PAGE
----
This programme offers a genuinely inter-disciplinary approach to European studies for law students in order to analyse how our understanding of the nature of the European Union is shaped by our particular disciplinary perspectives. Students will be challenged to think outside the box of their discipline within the core modules and to develop their discursive skills in relation to their twin discipline. Members of staff in the Sutherland School of Law have engaged in major research in this area spanning the full range of European Law from the institutional structure of the EU to critiques of existing area of EU law such as competition law and environmental law.
- To understand and think critically about the intersections between law, politics and international relations that come to the fore in the study of EU law;
-To apply their knowledge and understanding of EU law, political theory and international relations to real and hypothetical factual situations;
-To conduct independent research and write coherent, well-structured papers.
The Sutherland School of Law offers a wide range of modules for the Masters programmes. Modules of especial interest to those undertaking this programme include:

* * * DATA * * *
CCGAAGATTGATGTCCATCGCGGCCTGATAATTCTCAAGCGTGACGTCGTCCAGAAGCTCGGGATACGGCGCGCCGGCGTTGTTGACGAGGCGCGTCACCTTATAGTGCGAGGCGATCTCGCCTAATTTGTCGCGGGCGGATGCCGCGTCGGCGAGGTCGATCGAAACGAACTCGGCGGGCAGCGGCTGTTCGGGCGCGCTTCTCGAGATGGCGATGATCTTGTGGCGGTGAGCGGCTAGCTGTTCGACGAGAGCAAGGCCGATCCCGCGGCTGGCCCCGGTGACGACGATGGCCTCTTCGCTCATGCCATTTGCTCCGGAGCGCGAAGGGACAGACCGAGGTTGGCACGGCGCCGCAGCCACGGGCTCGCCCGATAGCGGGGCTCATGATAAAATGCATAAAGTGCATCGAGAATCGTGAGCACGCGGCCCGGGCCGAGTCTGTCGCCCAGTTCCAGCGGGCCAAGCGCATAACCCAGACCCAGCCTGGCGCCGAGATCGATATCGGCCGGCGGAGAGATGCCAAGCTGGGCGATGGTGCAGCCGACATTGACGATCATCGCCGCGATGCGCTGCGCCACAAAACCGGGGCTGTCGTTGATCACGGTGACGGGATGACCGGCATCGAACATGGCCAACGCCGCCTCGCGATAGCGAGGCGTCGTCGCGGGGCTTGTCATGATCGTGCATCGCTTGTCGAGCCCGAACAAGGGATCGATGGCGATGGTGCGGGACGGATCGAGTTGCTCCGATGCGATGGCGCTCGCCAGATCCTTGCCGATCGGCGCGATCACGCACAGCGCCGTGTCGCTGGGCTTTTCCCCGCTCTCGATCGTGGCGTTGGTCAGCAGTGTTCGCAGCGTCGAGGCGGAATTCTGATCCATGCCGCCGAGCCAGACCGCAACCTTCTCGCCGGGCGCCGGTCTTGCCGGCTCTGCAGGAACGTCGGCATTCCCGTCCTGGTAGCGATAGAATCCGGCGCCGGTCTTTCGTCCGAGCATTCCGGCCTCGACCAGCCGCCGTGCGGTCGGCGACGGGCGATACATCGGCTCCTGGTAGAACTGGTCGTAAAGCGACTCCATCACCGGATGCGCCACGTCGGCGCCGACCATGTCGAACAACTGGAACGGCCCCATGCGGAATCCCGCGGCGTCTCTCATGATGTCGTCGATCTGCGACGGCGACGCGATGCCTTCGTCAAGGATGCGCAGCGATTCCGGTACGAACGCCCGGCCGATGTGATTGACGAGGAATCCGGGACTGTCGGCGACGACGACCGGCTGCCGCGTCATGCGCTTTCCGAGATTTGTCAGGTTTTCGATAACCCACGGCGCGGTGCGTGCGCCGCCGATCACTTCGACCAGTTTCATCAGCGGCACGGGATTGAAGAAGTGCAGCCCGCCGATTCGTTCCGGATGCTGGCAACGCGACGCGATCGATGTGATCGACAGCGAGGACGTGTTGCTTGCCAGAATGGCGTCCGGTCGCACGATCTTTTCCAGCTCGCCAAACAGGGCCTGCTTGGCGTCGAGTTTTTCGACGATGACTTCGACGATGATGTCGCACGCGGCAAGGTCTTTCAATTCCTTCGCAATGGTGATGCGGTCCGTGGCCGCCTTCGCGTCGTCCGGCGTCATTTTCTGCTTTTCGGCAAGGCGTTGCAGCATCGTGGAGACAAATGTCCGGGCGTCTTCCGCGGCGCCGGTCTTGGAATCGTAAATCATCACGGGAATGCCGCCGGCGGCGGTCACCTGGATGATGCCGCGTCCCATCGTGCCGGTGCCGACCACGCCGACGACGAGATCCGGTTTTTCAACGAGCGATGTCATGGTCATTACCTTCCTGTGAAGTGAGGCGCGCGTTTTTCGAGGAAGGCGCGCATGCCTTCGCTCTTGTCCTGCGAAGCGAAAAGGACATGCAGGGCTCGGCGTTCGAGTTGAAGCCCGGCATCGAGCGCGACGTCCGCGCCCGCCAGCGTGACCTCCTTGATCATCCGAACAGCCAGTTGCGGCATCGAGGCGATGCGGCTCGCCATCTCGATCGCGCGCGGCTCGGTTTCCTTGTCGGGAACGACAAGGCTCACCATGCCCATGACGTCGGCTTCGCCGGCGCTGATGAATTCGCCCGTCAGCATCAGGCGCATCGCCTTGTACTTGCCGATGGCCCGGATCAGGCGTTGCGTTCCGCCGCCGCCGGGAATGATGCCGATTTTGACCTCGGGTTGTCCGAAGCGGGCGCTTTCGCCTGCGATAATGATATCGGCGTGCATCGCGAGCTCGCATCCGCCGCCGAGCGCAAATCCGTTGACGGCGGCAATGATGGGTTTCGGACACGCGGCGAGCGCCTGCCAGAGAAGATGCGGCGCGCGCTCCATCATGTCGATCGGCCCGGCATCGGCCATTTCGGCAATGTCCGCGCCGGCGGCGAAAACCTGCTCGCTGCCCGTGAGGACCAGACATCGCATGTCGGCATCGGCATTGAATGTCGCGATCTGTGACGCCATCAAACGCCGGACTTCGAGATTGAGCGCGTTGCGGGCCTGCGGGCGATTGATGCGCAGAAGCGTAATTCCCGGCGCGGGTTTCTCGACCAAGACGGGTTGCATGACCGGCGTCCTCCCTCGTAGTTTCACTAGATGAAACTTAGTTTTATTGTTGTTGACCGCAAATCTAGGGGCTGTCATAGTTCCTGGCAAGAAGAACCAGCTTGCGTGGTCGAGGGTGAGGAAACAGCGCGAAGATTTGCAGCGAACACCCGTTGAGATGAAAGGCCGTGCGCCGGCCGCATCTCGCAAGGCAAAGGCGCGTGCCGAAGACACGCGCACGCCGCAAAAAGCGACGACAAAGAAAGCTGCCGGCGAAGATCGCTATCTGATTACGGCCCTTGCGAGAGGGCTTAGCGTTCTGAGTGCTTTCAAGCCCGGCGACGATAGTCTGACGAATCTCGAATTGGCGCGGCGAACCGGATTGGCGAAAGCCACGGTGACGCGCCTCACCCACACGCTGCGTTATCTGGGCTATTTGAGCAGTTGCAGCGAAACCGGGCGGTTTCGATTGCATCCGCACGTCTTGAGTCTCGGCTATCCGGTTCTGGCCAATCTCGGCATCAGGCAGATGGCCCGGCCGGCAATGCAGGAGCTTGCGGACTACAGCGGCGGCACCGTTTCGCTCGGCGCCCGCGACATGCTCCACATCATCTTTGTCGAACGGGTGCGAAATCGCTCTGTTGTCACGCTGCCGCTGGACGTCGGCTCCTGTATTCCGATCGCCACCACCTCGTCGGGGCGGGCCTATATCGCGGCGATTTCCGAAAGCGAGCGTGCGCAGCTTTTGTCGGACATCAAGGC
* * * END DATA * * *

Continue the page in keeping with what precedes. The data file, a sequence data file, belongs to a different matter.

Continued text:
Law and Governance of the EU - asks the question: what is the role of law in the governance of the EU? This involves identifying and analysing the nature of the rule of law, the constitutionalisation of the EU and the nature of governance in general and in the EU in particular. Having briefly reviewed EU legal structures, the module turns to specific examples of governance structures in the EU especially networks and soft law noting their relationship with hard law and the extent to which they challenge or meet rule of law requirements such as accountability. In the process the interplay of law and governance in particular sectors such as fiscal governance, competition and the internal market are analysed.
Politics European Governance - This course analyses the institutions, actors and policy-making processes in the European Union (EU). How does the EU manage to cope with heterogeneity of interests, ideas, actors, and policy problems? Can European governance be effective and democratic? The class develops theory-driven answers to these questions. In addition, it analyses important themes of EU research (including how the EU actually makes decisions from a negotiation perspective, what determines whether or not member states comply with these decisions, the effects of enlargement, and the relationship between transparency and democracy to name but a few).
EU Trip - It is a study trip to EU institutions (Commission, Parliament, Court and possibly others e.g. EIB, and a law firm) with related seminars and classes in advance in UCD. The aim is to provide insight into the workings of the law and governance of the EU through a series of meetings in Brussels and Luxembourg over four days. By the end of the trip students will have developed a much better sense of the symbiotic relationship between politics and law in the way the EU is governed. The day to day interactions of those working in the institutuions will be observed and a much better sense will be achieved of the different nature and roles of the key law and policy-making institutions.